View Full Version : Which branch is the most powerful?
Which branch of the US government is the most powerful, or are they all equal?
This the essay prompt in my government class. I'm leaning towards Legislative, but I thought you could give me some help.
I'd say the executive branch. The President can issue an executive order, which the Supreme Court can rule unconstitutional but only after a lawsuit has been raised up to them, a process which can take years. The ability of the President to issue an order that might be unchecked by another branch for years makes the executive branch the most powerful branch in my book.
For more info see What is an executive order? (http://www.thisnation.com/question/040.html)
An example of how powerful an EO can be is EO 13303 (http://www.archives.gov/federal_register/executive_orders/2003.html#13303), which gives American oil companies and their staff blanket immunity in Iraq. They can spill oil or anything else they want and a lawsuit cannot even be filed against them (the EO specifically tells the courts to shit-can any such lawsuit).
I believe that the intent of the Founding Fathers was that the branches balance each other so that none was all powerful.
Since the power of the purse and the power to create laws were vested in Congress I would think it is the most powerful of the 3. Supreme Court can only negate laws that seem to violate the intent of the Constitution; they are not suppose to originate law. The President is charged with enforcing the laws passed by Congress and overseeing the spending of funds appropriated by Congress.
09-30-04, 05:22 PM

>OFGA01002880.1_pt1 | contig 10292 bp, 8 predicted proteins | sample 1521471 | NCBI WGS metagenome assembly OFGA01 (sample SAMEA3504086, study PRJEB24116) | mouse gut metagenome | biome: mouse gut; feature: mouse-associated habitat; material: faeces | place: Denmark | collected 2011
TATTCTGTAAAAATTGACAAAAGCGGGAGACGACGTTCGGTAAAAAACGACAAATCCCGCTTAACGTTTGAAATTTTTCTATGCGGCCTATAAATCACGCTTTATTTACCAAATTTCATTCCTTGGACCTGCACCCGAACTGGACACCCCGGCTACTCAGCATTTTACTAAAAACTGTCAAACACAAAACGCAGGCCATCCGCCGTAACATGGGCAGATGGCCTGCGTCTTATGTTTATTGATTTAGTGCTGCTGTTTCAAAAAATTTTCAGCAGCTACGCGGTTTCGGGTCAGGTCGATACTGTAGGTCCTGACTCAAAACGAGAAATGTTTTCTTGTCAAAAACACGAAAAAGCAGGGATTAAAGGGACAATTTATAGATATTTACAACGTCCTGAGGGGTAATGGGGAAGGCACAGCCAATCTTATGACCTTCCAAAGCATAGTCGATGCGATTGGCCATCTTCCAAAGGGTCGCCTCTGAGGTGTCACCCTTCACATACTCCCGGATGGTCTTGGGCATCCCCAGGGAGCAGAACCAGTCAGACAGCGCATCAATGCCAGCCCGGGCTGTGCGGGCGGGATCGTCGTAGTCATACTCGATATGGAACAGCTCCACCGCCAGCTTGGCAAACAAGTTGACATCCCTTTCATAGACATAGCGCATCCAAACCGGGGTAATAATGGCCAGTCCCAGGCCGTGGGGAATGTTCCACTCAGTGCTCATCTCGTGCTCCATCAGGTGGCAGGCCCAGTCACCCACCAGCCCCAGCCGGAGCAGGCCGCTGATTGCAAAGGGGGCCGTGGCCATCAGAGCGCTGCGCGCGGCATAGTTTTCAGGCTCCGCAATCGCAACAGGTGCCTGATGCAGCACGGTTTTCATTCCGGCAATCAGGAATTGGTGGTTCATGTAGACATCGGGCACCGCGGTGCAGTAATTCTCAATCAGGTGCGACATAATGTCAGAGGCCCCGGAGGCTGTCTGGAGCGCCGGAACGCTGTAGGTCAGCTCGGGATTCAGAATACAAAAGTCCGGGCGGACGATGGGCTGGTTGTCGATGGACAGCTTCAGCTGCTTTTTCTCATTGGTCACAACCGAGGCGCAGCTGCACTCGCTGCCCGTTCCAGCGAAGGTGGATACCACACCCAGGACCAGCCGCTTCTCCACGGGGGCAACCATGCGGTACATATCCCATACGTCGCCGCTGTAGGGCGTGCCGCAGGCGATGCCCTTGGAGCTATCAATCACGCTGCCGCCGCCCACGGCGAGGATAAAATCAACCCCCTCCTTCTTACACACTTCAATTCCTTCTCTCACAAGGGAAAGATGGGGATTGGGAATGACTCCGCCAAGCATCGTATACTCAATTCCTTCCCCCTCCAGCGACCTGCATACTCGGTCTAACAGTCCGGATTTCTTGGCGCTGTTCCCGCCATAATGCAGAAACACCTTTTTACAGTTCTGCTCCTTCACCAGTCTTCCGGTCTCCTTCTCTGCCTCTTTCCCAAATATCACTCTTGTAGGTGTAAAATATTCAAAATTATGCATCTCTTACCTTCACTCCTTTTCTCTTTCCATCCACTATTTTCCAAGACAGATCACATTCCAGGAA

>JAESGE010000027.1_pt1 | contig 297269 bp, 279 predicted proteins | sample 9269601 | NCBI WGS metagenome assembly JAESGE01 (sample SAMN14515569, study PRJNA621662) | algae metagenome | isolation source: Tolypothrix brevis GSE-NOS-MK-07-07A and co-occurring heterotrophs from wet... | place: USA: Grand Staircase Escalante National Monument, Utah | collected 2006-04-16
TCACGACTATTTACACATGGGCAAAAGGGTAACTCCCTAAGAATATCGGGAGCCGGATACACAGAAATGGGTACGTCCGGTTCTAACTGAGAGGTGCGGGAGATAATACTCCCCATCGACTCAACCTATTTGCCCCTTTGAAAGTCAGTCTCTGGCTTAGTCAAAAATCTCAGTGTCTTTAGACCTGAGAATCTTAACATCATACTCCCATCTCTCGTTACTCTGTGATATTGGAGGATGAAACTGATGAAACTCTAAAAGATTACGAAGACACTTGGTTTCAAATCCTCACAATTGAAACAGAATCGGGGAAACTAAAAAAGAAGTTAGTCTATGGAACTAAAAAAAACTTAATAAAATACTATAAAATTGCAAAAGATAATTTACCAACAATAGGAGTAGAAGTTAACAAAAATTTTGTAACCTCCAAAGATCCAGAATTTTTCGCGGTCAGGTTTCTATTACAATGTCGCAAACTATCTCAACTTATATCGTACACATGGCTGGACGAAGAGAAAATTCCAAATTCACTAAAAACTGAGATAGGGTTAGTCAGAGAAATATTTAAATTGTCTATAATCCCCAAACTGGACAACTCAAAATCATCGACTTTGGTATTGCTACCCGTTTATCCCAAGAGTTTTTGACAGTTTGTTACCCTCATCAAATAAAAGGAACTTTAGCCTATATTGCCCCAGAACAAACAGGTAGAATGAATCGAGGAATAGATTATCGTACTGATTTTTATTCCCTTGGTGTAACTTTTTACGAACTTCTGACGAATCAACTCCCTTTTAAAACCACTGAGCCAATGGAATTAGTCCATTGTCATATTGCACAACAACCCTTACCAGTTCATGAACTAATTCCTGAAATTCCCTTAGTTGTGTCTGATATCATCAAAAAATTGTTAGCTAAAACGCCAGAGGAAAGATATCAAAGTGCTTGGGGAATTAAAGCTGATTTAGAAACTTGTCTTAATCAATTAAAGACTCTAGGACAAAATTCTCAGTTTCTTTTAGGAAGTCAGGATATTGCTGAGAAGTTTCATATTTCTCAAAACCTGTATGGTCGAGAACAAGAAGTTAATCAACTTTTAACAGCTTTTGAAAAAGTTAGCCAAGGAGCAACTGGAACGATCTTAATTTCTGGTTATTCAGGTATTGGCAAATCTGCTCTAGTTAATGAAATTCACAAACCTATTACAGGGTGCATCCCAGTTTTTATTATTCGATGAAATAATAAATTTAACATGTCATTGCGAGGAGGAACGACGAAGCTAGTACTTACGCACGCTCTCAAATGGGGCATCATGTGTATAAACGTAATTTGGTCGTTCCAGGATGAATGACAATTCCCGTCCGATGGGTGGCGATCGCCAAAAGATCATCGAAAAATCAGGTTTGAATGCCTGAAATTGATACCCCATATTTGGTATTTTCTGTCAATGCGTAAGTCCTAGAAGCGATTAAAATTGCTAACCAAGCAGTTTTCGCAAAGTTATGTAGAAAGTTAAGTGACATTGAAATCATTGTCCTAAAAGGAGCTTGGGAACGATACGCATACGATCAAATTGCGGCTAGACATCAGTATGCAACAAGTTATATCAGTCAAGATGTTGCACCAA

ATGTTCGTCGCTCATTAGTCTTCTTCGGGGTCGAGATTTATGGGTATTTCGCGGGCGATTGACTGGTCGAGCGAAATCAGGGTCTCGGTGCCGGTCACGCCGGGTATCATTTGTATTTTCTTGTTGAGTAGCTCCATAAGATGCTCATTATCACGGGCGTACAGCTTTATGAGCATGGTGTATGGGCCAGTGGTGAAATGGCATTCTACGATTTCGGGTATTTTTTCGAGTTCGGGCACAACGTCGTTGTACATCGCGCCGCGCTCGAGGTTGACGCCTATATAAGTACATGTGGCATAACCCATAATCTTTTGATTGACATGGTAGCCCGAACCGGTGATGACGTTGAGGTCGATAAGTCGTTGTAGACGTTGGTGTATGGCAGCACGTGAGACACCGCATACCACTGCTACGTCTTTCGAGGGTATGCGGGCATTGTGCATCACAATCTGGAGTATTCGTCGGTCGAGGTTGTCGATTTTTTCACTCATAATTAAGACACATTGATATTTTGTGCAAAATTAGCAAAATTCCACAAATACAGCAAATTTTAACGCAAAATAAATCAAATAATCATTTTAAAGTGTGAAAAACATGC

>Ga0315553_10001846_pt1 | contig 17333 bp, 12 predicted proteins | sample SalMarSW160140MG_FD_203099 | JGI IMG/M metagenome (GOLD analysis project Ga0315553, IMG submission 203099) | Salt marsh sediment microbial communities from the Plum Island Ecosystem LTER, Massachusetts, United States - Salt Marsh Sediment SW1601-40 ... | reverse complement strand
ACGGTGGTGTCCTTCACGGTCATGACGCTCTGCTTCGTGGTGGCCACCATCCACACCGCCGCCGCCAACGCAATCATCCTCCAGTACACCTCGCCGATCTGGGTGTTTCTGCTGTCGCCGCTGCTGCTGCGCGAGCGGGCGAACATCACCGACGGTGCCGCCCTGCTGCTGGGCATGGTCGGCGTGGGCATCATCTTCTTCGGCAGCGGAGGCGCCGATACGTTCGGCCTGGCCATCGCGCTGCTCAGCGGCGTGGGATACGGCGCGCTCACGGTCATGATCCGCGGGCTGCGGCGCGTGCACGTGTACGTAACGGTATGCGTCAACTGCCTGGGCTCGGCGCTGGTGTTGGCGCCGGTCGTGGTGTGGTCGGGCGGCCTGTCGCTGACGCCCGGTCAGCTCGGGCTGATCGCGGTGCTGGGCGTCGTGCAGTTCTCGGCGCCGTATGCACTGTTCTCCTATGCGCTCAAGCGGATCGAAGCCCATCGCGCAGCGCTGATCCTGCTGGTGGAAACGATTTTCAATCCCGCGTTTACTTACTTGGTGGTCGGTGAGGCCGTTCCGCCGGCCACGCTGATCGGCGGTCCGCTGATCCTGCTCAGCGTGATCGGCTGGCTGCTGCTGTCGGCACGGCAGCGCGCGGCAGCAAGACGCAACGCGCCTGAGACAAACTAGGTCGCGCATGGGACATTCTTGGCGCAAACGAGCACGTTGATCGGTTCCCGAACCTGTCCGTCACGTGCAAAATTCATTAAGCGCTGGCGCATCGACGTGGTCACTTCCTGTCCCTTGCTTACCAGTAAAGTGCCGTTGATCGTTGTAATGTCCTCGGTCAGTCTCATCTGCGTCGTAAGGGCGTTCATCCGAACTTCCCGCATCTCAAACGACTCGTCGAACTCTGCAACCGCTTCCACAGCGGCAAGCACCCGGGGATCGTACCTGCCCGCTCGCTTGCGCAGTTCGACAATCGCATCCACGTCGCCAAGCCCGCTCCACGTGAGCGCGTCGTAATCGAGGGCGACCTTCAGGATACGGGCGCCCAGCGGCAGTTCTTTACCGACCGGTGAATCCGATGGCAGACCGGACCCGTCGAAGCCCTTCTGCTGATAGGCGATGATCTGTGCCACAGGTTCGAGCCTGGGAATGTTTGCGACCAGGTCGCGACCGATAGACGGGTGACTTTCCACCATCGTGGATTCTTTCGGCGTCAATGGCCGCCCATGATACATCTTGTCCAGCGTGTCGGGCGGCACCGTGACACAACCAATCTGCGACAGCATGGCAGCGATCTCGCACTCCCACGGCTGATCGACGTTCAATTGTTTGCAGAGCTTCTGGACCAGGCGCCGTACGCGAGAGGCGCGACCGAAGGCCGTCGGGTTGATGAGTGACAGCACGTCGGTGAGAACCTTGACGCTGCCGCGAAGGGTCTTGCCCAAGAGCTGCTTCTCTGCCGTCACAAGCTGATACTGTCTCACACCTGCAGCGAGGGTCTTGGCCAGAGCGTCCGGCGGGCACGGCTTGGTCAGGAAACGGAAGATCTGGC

Judicial by parsecs.
If Congress decides to be productive and toss something up to the President, the President can veto it. Similarly, the Congress can filibuster anything the President gives them to deliberate about.
The SCOTUS effectively defines our Constitution, which everything else stems from. Their membership is very small, and has no term limits. Presidents' and Congressmen's tenures are transitory in comparison.
Which, to pick up on Stokes' theme (or, at least as I'm reading it), is why the Bush administration, happy to have the Congressional position it does, aims at the Judiciary; his party is falling in line in Congress, and here's the thing: Judicial review is not an explicit guarantee of the Constitution, which is why Bush hits after "activist judges", and why Congress thinks it can explicitly bypass the courts. Judicial revew, however, is a logical consequence of the Constitution, a nearly-impervious argument that can only be overcome by a rejection of the United States Constitution as the Supreme Law of the Land--that is, a rejection of the Constitution itself.
The alternative Bush seems to advocate in his criticism of "judicial activism" (judicial review) and congressional Republicans hope to demonstrate is that you simply pass laws without regard to the Constitution. And, hey, liberal or conservative alike, isn't that the thematic accusation of both "big government" and "American imperium" complaints?
Executive orders are powerful, but as Stokes pointed out, the executive is easily (by comparison) replaced: the Supreme Court justices hold their office so long as they see fit, and it is very difficult to remove them forcefully. Remember that the first large test of the judiciary was the integrity of the judiciary itself. Why else do executives seek to pack the judiciary, except for its recognized power as primus inter pares? Why else do oppositional congresses seek to stonewall executive appointments to the courts? The influence of the legislative or executive can be defined for a generation by judiciary appointments.
09-30-04, 06:11 PM
I'd tend to go with the consensus that the judicial branch has the most power. However, it is long-term power. It's not easy for them to make any significant changes in the way we live in the short term. Sure, Roe v. Wade and Brown v. Board of Education, but both of those rulings took a while to fully take effect, and neither of them has actully quite achieved that.